Good evening, students. Tonight's lecture includes a visual aid that may be upsetting to the tender-hearted or weak-of-stomach, but the message is an important one, so do try to stick it out.
Last Saturday afternoon, our newest kitty, Sweetie, came home from his roaming with an injured paw. The injury seemed minor - we might not have even noticed it if he hadn't been limping. We agreed that we would call the vet if Sweetie was still limping on Monday. Then Sweetie disappeared until Monday evening, when Mr. P. found him in the garage, still limping and with a huge hole torn out of his face, right under his left eye. It was awful, but it wasn't dripping blood or pus. The vet's office was closed then, so I promised to call the vet first thing in the morning and take Sweetie to be checked out as soon as they could work us in. We theorized that Sweetie had been the loser in a cat fight because that dastardly orange feral cat keeps coming back to terrorize our cats, and Mr. P. is too soft-hearted to shoot it. Mr. P. told me, "Now, don't spend a lot of money on this cat. We can't afford all the animals we already have as it is, and I'm not spending hundreds of dollars to fix him up only to have him get in another cat fight."
I should have called the vet's emergency number that night, because the next morning Sweetie's face was truly horrific - red, swollen, pus forming in the wound, which seemed even larger than the night before - and he was still limping and his little body felt awfully hot when I picked him up. Bless his heart, he purred as I held him and let me put him in the cat carrier without a word of protest. As I drove into town, I had to fight back tears.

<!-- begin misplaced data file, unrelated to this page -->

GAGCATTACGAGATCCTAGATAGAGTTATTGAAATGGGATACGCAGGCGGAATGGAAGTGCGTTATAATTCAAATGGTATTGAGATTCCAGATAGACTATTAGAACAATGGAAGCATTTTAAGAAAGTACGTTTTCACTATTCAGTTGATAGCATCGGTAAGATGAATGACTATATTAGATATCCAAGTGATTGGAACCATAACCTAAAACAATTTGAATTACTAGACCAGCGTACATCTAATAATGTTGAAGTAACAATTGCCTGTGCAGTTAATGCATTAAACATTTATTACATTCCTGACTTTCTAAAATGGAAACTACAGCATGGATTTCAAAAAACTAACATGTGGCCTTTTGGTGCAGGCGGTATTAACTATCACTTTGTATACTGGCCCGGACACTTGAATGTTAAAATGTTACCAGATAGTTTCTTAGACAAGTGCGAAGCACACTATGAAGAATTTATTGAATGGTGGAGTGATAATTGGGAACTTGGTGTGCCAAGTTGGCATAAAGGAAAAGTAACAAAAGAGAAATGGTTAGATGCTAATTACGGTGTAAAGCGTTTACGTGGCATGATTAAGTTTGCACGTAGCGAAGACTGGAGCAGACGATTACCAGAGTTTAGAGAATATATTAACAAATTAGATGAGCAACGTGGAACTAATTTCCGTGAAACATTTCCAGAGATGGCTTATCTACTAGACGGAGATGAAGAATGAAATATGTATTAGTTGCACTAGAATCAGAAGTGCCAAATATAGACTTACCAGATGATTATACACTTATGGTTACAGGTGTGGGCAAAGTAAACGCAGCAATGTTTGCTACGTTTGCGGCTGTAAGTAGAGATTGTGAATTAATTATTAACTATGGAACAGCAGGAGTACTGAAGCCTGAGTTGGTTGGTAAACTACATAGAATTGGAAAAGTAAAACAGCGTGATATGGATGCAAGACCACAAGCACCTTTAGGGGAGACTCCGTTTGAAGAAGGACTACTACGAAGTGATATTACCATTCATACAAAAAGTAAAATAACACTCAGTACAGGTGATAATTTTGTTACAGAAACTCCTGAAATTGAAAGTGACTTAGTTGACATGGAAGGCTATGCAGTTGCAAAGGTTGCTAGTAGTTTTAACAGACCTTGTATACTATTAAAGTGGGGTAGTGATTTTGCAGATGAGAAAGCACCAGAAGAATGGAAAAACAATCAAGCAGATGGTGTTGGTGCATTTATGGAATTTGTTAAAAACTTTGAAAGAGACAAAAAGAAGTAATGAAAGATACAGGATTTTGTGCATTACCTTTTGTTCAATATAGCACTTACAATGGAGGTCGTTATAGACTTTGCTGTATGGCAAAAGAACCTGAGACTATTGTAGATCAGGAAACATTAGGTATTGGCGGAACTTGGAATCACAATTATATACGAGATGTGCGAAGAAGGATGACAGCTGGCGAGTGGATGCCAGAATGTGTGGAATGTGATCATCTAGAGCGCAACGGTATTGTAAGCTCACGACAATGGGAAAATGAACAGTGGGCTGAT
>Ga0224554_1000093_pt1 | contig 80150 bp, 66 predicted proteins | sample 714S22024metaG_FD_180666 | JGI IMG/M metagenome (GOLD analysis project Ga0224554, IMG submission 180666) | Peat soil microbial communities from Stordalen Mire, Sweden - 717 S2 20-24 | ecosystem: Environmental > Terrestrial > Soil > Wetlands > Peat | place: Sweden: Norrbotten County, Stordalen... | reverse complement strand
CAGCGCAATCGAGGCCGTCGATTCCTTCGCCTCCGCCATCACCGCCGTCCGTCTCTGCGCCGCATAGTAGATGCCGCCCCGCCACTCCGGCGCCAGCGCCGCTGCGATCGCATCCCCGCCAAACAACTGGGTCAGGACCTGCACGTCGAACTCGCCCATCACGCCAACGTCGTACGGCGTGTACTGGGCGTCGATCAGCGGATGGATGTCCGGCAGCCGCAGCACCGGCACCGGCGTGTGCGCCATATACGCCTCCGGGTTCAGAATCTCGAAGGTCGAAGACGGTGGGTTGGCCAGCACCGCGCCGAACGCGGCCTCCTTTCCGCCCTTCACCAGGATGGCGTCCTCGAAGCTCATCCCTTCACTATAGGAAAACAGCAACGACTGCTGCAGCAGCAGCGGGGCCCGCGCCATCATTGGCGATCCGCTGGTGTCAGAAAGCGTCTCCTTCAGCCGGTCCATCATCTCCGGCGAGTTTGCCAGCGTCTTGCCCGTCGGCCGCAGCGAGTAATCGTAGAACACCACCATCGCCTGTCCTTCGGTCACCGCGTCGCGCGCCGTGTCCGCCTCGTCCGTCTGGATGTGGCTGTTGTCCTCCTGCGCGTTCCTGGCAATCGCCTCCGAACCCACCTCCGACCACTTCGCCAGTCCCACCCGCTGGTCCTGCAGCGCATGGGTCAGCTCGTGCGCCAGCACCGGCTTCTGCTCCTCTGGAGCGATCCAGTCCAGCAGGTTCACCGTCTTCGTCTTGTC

The vet's office was fantastic (as well they might be; after all the money we've spent there, Mr. P. says they should rename the animal hospital after us). The vet tech took Sweetie's temperature - it was 104.7 (cats' temps should be between 100-102). The vet said that Sweetie's facial injury probably started as a puncture wound received in the same fight as the leg injury, and over the weekend it got infected, formed an abscess which burst, and the bacteria began eating an even bigger hole in Sweetie's face. He said that the bacteria in cats' mouths are especially nasty and can cause tissue necrosis, just like snake venom. "We see this all the time, though usually on the hindquarters, not the face," he said. "I know it looks bad, but he'll be fine after we clean the wounds, get the dead tissue out of there, and start him on an antibiotic. We'll have to sedate him to do all that, so how about we go ahead and neuter him at the same time?" Since we'd been planning to neuter him next week anyway, I agreed.
"Once he's neutered, will he stop roaming around the neighborhood getting into fights?" I asked.
"Yes, he'll stay on your property," the vet said, "but if another cat comes on the property and attacks him, he's going to defend himself."
I thought, that's fair enough. So I left Sweetie there and went home. A few hours later, the vet's office called to tell me Sweetie's surgery went fine. Whew! After work today, I went to pick him up (and paid $134 for the whole thing - not small change, but it could've been a lot worse). His face looked much better, his leg was well bandaged, and this time he gave me an argument about getting into the cat carrier (but I'm still bigger and stronger than he is). When I got home, I gave him a dose of antibiotic liquid and a bowl of kibble. The other 2 cats sniffed at him and went off to play together (they won't let him join their clique). Sweetie ate voraciously, had a drink of water, and settled down to rest on an old sleeping bag.
Sweetie's story has a happy ending. He may never be "normal" looking again, because we put off calling the vet, but he's going to be OK and he still knows how to purr. The photo included in this post was taken today, and as gruesome as it is, the injury looked a lot worse yesterday.
The moral of this story: when in doubt, call the vet. Right away!